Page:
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The Independent Critic

Directed by: Jesse Rowe
Written by:
Jesse Rowe, Jordan Barrett
Starring:
Michael Dylan, Siobhan Daly, Hannes Flaschberger, Robert Vernon
Running Time:
12 Mins.
Release Date: March 26, 2009
Festivals: Twin Rivers Media Festival
 "Ash Wednesday" Review 
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On April 4, 1992, Bosnia declared its independence. The United Nations quickly accepts Bosnia as a new nation, and the nation erupts into celebration. A mere two days later, two United Nations Peacekeepers, Marie (Siobhan Daly) and David (Michael Dylan), are traveling across the nation as part of their peacekeeping mission when they encounter a Serbian checkpoint. Led by Commander Ratko (Hannes Flaschberger) and the impulsive General Zoran (Robert Vernon), the Serbian rebels aren't exactly in agreement with Bosnian independence and are determined to disrupt the fledgling nation's peaceful independence.

A modestly budgeted indie short co-written by Jesse Rowe and Jordan Barrett and directed by Rowe, Ash Wednesday is an ambitious and intelligent short film capturing the very beginning of the Bosnian genocide that cost the lives of over 100,000 Bosnians and over 100 UN Peacekeepers who tried to help.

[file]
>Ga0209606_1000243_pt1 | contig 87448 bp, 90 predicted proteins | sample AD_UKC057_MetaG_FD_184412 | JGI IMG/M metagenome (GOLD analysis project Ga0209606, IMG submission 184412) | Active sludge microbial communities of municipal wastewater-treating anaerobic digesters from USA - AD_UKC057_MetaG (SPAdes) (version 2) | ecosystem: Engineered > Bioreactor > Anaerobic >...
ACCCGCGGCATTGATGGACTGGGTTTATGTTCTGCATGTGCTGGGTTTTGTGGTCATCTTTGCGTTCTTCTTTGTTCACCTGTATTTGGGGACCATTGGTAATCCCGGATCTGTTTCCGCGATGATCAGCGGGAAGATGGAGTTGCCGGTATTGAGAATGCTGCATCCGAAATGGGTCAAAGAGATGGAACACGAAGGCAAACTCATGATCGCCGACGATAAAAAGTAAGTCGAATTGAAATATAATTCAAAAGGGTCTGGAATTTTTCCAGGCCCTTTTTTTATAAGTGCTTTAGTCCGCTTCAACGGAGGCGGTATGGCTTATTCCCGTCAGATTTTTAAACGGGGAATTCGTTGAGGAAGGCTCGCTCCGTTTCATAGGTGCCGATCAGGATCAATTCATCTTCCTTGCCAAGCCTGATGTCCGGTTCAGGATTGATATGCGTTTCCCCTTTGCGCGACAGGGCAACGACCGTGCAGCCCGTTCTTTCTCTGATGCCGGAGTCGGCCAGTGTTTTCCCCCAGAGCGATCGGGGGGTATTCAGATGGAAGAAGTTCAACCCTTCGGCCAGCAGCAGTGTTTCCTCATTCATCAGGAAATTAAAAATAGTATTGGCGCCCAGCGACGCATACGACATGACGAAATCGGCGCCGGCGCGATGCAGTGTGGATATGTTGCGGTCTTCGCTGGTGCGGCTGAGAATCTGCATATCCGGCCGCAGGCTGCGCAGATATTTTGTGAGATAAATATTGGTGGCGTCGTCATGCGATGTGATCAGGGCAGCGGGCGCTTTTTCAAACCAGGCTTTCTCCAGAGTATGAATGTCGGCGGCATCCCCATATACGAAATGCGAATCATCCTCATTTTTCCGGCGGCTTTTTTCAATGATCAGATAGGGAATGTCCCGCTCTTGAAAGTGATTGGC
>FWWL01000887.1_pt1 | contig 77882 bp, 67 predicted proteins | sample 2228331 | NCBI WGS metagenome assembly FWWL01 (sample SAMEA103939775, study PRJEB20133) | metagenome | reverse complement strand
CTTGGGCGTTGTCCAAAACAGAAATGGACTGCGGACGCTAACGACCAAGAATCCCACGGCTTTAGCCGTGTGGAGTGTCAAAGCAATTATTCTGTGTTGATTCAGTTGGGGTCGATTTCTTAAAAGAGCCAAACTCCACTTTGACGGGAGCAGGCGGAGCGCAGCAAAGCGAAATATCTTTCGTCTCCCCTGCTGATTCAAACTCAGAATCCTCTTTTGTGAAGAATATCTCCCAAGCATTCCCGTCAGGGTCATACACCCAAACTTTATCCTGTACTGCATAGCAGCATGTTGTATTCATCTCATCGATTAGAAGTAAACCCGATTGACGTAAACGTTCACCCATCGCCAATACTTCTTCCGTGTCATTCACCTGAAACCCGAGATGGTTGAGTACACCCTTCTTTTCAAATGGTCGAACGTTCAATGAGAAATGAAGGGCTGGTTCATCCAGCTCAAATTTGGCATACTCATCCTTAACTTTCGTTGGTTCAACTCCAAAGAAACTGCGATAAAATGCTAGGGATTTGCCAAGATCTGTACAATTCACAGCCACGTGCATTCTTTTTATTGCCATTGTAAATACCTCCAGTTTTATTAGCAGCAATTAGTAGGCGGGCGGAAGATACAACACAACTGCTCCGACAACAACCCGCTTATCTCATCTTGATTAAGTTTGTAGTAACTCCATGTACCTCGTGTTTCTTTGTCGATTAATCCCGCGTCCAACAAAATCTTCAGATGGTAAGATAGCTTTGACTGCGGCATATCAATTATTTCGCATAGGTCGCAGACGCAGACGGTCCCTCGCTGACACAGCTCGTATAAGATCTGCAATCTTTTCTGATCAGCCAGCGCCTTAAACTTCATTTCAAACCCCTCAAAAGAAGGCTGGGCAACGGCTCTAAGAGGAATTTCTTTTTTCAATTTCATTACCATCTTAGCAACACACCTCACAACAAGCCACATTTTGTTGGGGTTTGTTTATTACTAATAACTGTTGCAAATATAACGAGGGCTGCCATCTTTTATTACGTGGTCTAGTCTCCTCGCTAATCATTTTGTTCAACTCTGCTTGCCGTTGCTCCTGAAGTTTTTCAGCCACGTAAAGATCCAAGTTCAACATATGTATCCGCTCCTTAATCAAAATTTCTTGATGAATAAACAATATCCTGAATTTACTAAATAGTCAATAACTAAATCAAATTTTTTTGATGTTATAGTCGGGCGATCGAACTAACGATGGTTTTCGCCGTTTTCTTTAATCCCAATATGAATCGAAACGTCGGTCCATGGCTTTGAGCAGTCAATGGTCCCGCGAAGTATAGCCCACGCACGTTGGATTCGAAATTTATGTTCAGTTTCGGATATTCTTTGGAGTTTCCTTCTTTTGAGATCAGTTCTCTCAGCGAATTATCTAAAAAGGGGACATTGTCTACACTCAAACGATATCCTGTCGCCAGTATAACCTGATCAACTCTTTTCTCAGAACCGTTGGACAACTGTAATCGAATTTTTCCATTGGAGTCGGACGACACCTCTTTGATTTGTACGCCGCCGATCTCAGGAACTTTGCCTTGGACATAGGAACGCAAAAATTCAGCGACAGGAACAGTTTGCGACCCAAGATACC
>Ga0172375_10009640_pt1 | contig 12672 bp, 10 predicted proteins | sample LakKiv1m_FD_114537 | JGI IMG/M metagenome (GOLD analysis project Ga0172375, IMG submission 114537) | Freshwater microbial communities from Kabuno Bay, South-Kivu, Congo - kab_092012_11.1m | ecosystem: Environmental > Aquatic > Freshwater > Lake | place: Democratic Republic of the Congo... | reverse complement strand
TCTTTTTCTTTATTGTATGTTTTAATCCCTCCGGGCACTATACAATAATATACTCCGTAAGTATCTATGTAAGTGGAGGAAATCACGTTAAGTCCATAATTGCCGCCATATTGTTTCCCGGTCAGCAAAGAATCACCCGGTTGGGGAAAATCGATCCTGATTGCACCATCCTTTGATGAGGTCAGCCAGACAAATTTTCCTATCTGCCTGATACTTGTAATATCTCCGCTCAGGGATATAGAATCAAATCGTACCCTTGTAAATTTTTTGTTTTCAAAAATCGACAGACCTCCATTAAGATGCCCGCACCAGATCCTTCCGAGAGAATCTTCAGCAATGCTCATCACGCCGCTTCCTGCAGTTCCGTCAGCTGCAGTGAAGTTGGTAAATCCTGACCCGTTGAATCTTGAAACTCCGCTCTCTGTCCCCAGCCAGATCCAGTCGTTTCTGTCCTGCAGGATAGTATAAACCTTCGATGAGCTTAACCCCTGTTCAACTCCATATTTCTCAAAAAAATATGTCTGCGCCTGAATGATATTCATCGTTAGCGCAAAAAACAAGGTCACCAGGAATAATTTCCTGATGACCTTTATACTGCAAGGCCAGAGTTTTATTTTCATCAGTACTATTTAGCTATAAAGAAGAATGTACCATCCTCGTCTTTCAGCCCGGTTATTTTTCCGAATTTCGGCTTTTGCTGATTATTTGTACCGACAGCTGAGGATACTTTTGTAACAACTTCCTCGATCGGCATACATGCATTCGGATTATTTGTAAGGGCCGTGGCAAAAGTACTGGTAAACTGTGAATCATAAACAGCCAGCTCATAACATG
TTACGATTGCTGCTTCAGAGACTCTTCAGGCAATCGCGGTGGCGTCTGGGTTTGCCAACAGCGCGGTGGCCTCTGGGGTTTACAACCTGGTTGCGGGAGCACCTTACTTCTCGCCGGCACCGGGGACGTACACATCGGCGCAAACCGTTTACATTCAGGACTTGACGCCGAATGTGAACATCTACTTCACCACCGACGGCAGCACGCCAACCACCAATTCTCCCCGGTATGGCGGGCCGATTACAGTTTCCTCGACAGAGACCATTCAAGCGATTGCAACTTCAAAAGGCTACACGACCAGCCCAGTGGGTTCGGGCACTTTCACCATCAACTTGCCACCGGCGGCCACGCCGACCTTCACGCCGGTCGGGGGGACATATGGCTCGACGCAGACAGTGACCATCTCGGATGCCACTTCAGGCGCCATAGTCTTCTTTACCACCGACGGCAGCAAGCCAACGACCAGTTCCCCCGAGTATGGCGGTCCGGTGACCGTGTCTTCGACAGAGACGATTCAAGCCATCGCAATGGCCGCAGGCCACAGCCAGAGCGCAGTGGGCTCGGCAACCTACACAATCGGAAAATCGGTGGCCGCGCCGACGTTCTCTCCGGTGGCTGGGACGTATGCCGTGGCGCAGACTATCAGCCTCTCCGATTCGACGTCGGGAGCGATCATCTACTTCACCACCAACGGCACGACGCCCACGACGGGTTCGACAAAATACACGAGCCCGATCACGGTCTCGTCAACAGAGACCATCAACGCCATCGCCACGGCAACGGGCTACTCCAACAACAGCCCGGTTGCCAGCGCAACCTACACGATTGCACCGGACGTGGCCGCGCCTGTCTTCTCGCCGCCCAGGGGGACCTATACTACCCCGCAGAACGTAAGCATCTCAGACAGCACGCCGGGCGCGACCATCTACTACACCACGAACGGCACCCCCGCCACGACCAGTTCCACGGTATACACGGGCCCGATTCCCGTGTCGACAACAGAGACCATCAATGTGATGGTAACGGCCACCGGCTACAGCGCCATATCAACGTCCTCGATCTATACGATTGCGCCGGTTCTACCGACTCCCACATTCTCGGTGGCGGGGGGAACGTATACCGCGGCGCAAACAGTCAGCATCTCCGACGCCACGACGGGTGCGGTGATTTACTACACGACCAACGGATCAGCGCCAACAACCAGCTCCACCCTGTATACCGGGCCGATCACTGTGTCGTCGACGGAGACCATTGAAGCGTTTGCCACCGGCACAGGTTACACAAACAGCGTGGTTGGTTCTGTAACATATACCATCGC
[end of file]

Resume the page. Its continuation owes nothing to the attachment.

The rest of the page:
Ash Wednesday, shot in England but featuring a cast that actually speaks Serbian throughout the film, has so far played in five film festivals throughout the world, thus far, including two in the United States, the Secret City Film Festival and the Twin Rivers Media Festival in 2009. While the film is hindered by its modest budget, Ash Wednesday works because the filmmaker sticks to the task of telling an important story in clear and concise terms.

Among the cast, Hannes Flaschberger is the stand-out as Commander Ratko, a level-headed leader who feels as capable of a brutal massacre as he is an act of unexpected mercy. Adam Morris adds an original score that gives Ash Wednesday an added sense of urgency.
    The 50/50 x 2020 Pledge

    The Independent Critic is proud to support Indy-based Heartland Film by committing to the 50/50 x 2020 Pledge - By the end of the year 2020, The Independent Critic will achieve gender parity in its reviews of both shorts and feature films. Furthermore, The Independent Critic also pledges support for the Ruderman Family Foundation's call for authentic representation of people with disabilities in film and actively commits to leverage its journalistic influence to effect genuine change in the film industry by calling for and actively promoting authentic and inclusive casting and hiring of people with disabilities.

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